Corn Exchange move will mean extra opening hours for Bourne public library

0
Have your say

THE public library in Bourne will be open for an extra day when it moves into the Corn Exchange.

The current library in South Street is closed on Wednesdays, but when it moves into the one-stop-shop for council and community services currently being created in the Corn Exchange, it will be open every Wednesday.

Lincolnshire county councillor Sue Woolley (Con) said: “This is great news for the people of Bourne.

“I’m especially pleased by the increase in opening hours and the more central location in the town, nearer to the shops.

“I’m sure this will put the library at the very heart of the local community.”

The final opening times are still being finalised but a spokesman from the county council confirmed that the new library will be open for an additional day.

The council’s executive member for cultural services Coun Eddy Poll (Con) said: “We know how important the library is to local people and this move to a newly-refurbished home is going to give it a new lease of life.

“It will mean both longer opening hours and better parking, making it easier to visit at a time that’s convenient for you.

“I’m sure these improvements will be welcomed by the local community.”

South Kesteven District Council leader Linda Neal (Con), said the extension in opening hours was “brilliant news”.

“Perhaps it will open up the service to people who currently find the opening hours inconvenient,” she said.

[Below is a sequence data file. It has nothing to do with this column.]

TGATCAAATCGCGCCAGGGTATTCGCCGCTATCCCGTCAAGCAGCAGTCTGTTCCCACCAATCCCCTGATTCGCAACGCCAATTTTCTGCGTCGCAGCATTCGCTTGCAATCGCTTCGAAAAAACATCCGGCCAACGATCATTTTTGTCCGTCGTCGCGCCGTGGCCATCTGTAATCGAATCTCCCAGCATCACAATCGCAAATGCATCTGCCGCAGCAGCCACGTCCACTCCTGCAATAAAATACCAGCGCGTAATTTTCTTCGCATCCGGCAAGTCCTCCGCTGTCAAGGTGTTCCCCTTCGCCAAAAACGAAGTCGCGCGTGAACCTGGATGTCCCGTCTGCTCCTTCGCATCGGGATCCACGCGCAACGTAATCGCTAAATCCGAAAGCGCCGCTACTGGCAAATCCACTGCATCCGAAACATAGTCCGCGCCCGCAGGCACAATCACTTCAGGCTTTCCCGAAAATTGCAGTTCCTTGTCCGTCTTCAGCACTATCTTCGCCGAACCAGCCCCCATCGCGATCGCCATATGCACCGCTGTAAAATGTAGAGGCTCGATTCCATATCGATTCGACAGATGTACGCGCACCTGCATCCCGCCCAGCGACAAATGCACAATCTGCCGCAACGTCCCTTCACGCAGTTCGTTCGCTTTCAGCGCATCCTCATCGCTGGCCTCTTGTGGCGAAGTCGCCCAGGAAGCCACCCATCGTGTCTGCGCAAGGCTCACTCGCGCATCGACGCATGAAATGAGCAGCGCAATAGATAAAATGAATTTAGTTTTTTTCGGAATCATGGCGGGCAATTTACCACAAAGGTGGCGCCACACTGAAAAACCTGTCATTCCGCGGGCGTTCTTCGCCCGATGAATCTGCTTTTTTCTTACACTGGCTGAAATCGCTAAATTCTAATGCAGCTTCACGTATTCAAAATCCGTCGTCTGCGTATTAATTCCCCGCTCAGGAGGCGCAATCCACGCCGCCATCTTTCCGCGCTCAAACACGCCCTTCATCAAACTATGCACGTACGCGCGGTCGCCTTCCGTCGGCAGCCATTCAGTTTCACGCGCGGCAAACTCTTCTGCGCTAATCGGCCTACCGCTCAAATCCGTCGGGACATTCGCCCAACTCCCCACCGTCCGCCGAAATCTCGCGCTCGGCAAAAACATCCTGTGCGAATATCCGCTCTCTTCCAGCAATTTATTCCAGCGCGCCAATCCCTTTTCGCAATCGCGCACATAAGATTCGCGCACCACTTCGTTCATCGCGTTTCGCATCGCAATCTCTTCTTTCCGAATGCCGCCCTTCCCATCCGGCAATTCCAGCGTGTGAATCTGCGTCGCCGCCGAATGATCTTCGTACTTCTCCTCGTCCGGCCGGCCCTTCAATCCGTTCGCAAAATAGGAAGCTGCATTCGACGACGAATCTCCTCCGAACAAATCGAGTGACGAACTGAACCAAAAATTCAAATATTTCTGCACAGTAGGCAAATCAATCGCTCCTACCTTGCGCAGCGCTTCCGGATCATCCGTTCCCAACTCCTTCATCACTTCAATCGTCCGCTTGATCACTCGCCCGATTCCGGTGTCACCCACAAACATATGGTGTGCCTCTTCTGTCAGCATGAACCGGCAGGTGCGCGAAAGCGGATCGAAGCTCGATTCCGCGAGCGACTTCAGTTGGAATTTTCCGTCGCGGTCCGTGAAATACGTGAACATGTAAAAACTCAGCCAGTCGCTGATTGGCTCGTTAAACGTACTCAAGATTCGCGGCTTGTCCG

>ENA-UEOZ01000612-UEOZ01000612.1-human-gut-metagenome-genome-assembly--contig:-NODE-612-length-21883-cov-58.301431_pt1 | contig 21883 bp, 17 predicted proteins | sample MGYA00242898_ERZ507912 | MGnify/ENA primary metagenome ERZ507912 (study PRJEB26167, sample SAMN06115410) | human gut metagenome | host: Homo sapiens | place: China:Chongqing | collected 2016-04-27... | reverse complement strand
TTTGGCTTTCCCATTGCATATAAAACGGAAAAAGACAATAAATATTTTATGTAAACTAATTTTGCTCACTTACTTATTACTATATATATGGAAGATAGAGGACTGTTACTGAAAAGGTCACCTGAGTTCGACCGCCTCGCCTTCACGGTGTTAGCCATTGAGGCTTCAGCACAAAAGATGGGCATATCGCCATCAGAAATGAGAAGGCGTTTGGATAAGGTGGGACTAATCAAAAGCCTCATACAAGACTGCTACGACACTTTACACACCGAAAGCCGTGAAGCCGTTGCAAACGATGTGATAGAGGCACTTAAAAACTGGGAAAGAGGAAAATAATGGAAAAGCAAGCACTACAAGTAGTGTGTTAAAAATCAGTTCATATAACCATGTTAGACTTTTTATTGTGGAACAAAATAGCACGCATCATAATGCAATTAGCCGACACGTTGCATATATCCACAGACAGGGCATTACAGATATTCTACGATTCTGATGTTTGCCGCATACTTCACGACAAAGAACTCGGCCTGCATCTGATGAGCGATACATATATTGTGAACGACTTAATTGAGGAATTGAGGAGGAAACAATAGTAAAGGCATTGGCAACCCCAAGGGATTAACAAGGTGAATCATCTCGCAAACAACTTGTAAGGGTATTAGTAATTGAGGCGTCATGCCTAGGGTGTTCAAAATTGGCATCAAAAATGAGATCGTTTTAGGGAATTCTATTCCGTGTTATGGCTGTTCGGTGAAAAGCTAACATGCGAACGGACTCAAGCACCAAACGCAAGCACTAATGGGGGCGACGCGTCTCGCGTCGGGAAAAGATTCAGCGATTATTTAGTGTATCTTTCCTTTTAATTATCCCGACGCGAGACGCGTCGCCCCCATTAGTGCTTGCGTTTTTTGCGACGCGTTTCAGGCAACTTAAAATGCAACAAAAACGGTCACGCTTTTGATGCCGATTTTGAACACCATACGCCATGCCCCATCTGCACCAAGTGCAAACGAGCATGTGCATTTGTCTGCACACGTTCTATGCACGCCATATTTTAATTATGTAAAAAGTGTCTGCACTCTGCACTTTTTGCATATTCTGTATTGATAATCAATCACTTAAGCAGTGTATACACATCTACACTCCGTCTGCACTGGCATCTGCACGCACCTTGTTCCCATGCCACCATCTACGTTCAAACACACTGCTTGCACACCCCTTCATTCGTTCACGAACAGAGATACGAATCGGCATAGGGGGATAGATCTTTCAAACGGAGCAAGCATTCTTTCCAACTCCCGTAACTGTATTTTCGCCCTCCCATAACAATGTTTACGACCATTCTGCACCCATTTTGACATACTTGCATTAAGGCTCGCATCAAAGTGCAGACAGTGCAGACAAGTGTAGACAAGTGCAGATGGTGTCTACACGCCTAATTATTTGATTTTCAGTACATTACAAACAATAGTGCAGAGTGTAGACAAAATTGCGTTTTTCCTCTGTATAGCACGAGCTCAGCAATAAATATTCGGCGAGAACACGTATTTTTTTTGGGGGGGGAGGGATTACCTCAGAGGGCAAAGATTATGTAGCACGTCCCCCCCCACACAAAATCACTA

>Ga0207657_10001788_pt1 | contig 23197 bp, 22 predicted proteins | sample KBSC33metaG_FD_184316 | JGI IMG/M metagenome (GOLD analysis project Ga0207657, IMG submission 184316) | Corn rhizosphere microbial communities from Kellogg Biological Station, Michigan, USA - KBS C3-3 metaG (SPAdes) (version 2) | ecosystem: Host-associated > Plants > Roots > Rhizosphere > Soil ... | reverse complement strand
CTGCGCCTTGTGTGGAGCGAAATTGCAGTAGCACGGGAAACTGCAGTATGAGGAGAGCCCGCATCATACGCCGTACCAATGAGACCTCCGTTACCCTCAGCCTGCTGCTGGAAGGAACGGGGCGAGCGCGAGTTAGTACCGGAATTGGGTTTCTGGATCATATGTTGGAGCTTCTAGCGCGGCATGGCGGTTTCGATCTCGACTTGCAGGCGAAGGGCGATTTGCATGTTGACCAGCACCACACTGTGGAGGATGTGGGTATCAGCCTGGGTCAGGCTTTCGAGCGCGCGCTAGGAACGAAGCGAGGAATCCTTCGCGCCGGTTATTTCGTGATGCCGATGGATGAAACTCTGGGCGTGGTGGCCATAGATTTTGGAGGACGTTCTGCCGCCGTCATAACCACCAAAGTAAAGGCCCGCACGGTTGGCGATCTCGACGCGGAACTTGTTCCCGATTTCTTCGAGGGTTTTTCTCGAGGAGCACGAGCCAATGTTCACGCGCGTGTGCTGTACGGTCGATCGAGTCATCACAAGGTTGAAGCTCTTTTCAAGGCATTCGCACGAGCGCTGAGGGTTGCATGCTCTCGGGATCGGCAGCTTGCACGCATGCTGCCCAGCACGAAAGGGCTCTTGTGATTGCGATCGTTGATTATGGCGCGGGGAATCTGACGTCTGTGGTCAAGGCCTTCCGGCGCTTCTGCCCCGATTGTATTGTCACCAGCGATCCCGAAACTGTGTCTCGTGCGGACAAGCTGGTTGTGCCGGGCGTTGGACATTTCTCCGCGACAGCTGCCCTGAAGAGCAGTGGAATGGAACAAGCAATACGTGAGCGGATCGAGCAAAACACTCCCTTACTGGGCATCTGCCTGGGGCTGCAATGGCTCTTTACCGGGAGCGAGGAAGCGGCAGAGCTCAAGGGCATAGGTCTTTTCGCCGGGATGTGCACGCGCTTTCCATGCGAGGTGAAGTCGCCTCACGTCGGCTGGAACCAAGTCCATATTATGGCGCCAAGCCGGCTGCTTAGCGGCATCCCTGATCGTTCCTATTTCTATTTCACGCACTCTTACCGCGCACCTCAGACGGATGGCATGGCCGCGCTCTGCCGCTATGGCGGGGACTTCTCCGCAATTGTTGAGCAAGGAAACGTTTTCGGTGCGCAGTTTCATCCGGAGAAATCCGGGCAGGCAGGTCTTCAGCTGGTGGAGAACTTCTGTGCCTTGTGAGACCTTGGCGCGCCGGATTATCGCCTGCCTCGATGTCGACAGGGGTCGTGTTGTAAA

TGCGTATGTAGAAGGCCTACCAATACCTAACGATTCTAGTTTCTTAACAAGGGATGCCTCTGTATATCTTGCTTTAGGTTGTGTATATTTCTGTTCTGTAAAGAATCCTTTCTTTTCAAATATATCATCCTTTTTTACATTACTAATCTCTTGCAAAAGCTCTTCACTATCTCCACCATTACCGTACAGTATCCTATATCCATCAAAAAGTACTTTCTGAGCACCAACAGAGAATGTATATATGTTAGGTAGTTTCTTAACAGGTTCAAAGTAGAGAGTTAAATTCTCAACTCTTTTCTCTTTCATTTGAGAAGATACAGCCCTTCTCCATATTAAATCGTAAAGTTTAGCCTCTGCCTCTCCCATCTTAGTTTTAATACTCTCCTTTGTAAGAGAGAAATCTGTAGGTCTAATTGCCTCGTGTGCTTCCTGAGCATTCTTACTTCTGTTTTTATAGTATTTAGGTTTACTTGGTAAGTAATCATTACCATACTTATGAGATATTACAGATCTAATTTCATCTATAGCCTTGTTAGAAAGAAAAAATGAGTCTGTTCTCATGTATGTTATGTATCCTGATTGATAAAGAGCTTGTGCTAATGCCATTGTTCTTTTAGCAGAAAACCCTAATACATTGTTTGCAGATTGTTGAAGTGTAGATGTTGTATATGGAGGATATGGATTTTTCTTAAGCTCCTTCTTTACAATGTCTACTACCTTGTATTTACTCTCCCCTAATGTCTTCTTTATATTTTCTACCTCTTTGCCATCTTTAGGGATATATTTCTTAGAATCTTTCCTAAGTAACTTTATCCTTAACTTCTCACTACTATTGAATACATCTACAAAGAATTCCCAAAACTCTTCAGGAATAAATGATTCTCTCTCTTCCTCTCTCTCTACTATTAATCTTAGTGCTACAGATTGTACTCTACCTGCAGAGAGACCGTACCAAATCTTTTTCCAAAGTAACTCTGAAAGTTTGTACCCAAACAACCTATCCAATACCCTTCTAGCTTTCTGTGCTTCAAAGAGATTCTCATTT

The library is currently open from 10am to 6pm on Mondays, Thursdays and Fridays, until 7pm on Tuesdays and from 9am to 1pm on Saturdays.

As part of the Corn Exchange redevelopment, services including the offices of the district council and town council will move to the Corn Exchange along with the Citizens Advice Bureau and register office.

The county council is still deciding what to do with the buildings it will be vacating.

Property manager Jim Hogg, said: “We’ll be exploring if the town hall can be used for other council business.”

Lincolnshire County Council has previously said it could look to sell the properties to private developers if it finds no other use for them.

But it has yet to make a decision about the future of the town hall or library.

Burmor Construction, a firm of developers from Deeping St James, is carrying out the work on the updated facilities in the Corn Exchange, which includes building a new customer service facility, a library, and interview rooms, staff offices and the current living accommodation at the centre will be converted for offices and storage.

The project should be completed by March next year.